5. 5. TRIGGER POINT THERAPY    Trigger point therapy is a highlyeffective technique used to alleviate chronic pain and dysfunction. Trigger point therapy can be used in several therapeutic settings as a therapy be itself or integrated into a session with complementary techniques. Clinical settings like a chiropractic clinic, for example, may need a therapist to provide a session of strictly trigger point therapy whereas a sports clinic or private practice may intergrade trigger point therapy into a full body massage. A trigger point is a firm, palpable, highly-irritable spot in a taut band of muscle fibers or fascia characterized by exquisite tenderness referred pain, and loss of range of motion.        Several syndromes as well as joint, muscle and visceral pain are exasperated by active trigger points. A few examples: Fibromyalgia Syndrome Chronic Myofascial Pain Syndrome Fibrositis Muscular Rheumatism Carpal Tunnel Syndrome Headaches
  6. 6. The massage therapy profession is growing rapidly and becoming more widely integrated into the health care mainstream. As this growth continues, professional massage therapists will work more and more closely with other health care professionals, such as nurses, physical therapists, chiropractors, osteo paths, and physicians. Because these various health care practitioners use the language of anatomy as a core vocabulary in their various professions , it is important that professional massage therapist to have a strong basic MASSAGE THERAPIST AND OTHER MEDICAL PROFESSIONS WORKING vocabulary of anatomy. TOGETHER
  7. 7. HOT ROCK MASSAGE   Using rocks for healing is an ancient practice by many native people. Rocks are very grounding and can be very nurturing. The simple weight of a rock on your abdomen or low back can bring the client’s awareness to the area and promote relaxation and calm. Add some Swedish massage to the session and you have a wonderful healing and nurturing experience. The rocks are smooth and when used properly the client won’t even know the difference from the therapists hands and the rocks. The energy of the rocks can be measured, rocks carry a negative charge that acts like a magnet to draw out and neutralize energy in the body.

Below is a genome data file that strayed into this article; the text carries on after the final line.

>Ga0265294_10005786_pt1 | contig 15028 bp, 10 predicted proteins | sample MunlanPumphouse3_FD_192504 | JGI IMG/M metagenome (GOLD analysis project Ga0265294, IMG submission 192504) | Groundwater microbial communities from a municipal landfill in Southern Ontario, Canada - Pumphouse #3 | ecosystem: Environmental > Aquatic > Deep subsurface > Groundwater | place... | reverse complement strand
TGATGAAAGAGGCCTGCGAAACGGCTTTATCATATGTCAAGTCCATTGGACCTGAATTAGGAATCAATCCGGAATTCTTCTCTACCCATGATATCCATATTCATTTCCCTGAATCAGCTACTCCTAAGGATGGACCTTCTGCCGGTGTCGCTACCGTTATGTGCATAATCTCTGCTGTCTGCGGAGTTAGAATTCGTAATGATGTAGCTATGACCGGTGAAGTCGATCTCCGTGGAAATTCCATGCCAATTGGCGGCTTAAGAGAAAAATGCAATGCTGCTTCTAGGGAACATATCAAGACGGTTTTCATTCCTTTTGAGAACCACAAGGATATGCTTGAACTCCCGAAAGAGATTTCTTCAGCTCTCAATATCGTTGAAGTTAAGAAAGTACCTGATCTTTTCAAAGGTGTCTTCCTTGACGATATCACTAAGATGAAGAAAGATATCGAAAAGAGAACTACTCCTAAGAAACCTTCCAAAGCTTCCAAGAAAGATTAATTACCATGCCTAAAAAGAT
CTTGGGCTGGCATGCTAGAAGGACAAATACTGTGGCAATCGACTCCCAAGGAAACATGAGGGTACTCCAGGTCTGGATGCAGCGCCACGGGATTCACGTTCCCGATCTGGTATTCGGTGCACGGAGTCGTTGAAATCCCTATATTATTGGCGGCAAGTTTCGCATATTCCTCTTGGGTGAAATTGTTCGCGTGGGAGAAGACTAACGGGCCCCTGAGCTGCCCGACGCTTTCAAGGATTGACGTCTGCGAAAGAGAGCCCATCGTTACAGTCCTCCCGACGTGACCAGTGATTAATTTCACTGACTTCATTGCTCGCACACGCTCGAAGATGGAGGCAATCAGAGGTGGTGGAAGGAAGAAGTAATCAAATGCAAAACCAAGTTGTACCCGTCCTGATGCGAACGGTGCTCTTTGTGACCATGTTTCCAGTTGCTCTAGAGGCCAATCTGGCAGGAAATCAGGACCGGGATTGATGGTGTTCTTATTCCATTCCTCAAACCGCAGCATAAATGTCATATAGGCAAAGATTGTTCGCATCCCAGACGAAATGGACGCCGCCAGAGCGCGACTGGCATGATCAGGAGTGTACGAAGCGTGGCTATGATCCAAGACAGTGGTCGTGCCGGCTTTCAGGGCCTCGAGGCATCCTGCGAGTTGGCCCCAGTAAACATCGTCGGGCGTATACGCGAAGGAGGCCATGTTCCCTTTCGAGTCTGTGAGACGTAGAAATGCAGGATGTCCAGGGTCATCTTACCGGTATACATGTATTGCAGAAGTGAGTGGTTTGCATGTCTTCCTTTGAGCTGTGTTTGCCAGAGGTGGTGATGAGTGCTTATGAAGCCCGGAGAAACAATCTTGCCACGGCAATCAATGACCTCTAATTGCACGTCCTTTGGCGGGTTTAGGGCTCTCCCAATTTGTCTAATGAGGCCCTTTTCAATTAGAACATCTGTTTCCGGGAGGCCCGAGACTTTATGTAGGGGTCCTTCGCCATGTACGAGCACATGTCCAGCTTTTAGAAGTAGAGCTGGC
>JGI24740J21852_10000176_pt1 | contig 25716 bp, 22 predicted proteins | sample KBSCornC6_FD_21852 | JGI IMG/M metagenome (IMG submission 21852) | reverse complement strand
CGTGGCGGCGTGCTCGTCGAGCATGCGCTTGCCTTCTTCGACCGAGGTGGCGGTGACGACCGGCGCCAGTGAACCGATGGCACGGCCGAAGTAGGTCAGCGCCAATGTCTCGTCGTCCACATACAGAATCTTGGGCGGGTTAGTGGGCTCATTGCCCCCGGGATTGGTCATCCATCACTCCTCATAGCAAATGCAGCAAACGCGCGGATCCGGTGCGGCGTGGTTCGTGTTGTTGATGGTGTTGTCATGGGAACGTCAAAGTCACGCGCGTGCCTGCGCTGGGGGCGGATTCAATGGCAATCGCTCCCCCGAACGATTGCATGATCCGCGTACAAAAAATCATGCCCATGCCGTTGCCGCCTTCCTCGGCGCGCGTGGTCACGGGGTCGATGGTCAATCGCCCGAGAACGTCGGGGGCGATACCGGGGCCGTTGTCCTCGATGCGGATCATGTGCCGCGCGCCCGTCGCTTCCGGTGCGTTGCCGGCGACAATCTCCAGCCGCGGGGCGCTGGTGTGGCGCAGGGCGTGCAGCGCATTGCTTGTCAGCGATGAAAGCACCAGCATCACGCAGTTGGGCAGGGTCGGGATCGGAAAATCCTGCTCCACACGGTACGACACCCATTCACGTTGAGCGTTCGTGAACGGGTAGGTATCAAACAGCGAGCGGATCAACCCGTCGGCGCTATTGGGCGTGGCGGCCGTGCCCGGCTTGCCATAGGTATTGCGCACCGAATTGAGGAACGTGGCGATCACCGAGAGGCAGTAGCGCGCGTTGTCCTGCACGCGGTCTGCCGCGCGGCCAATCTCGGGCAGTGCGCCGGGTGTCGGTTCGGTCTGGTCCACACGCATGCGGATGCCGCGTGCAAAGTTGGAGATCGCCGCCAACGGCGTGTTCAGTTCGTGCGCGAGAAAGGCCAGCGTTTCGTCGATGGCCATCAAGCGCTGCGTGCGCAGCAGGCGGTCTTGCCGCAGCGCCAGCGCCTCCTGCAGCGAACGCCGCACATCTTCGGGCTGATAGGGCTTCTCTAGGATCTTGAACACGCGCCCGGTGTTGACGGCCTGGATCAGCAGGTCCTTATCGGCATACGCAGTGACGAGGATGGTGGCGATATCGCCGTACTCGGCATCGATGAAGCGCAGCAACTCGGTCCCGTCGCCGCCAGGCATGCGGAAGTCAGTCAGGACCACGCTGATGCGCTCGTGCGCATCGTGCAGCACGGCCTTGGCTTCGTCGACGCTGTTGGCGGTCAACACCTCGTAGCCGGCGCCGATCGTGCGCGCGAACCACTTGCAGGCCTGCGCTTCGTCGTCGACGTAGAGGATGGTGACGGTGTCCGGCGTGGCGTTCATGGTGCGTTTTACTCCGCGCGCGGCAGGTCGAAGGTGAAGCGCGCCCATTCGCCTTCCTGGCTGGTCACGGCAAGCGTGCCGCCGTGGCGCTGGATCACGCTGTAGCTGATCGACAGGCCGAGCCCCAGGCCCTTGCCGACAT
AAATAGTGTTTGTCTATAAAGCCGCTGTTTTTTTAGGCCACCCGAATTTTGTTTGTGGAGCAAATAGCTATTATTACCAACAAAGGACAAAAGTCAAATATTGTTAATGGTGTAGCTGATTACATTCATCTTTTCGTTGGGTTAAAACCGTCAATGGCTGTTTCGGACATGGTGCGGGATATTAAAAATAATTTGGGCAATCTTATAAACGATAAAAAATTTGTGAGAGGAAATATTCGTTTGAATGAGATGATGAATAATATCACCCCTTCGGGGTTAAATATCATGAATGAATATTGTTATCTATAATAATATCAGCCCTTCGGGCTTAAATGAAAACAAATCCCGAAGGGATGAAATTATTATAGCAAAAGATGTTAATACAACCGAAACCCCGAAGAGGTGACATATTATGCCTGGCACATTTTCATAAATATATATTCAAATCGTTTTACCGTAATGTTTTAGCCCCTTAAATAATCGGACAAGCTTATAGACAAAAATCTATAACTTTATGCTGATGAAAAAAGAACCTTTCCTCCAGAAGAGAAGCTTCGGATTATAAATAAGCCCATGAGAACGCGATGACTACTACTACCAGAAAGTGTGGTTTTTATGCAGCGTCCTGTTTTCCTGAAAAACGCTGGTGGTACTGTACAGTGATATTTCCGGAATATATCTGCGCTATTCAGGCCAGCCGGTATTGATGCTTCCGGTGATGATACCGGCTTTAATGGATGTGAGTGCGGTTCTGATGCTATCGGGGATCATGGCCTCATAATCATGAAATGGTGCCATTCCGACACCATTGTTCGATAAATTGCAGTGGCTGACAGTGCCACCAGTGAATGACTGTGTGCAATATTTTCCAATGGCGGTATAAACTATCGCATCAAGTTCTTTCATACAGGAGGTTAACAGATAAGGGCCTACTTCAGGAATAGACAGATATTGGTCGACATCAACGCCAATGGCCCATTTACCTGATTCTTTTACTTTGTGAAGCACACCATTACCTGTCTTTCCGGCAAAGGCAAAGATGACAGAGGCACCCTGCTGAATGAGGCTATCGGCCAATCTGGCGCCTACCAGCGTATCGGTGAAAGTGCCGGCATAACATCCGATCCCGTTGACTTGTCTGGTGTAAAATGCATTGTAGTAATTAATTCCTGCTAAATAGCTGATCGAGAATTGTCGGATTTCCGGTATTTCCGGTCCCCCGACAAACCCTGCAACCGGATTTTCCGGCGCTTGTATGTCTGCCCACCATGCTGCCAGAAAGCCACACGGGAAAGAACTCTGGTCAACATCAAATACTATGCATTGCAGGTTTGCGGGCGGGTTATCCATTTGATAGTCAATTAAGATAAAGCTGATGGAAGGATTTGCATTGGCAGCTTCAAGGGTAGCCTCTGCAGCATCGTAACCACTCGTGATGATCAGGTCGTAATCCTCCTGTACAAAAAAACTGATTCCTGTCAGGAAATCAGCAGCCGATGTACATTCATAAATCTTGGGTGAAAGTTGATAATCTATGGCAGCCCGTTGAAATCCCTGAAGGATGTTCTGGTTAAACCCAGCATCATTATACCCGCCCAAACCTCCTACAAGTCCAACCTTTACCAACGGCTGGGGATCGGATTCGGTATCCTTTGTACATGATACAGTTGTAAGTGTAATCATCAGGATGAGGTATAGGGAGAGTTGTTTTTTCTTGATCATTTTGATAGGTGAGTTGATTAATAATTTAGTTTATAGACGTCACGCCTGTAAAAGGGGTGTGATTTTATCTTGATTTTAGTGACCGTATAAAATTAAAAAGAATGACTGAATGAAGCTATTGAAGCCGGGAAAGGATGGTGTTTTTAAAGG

8. 8. A SENSE OF SHIATSU    The origins of Shiatsu are founded in Ancient China. As European medicine was introduced to Japan by commercial traders in the mid1800’s, surgery and western methods of treating infectious disease were adopted by the aristocracy which soon forbade the use of native oriental therapies. All that remained was a degenerated form of massage that catered to the pleasurable indulgences of the rich.   Despite a lack of acceptance by the ruling class, the use and development of hand techniques continued covertly. To avoid stigma, these hand techniques were give a new name, shiatsu, which means finger pressure. For our scope of practice as it applies to massage therapists in the United States, a more accurate definition would be: A form of soft-tissue manipulation by thumbs, finger, and palms, without the use of instruments, mechanical or otherwise, to apply pressure to the human skin to correct internal malfunctioning, promote and maintain health, and affect specific diseases.
  9. 9. CRANIAL SACRAL THERAPY   Cranial Sacral Therapy is a gentle, hands-on approach to bodywork. It deals with the bones of the head, spinal column, sacrum, and the underlying structures. The main objective of this work is to find restrictions and/or compression in these areas and use specifically designed techniques to release these areas. Once a therapist determines areas of compression or restrictions, gentle, non-intrusive techniques are applied to release those areas. Cranial Sacral Therapy can be used alone or incorporated with other bodywork techniques and can be useful in relieving the following symptoms:         Chronic pain, especially in the neck and back Headaches (tension, migraine, cluster) TMJ dysfunction Emotional trauma Auditory problems Stress-related dysfunctions Arthritis Colic, inner ear problems, or learning/behavioral disorders in infants and children
  10. 10. OTHER FORMS OF MASSAGE THERAPY Hydrotherapy  Infant Massage  Reiki  Injury Massage  Sports Massage  Russian Sports Massage  Acupressure  Deep Tissue Massage 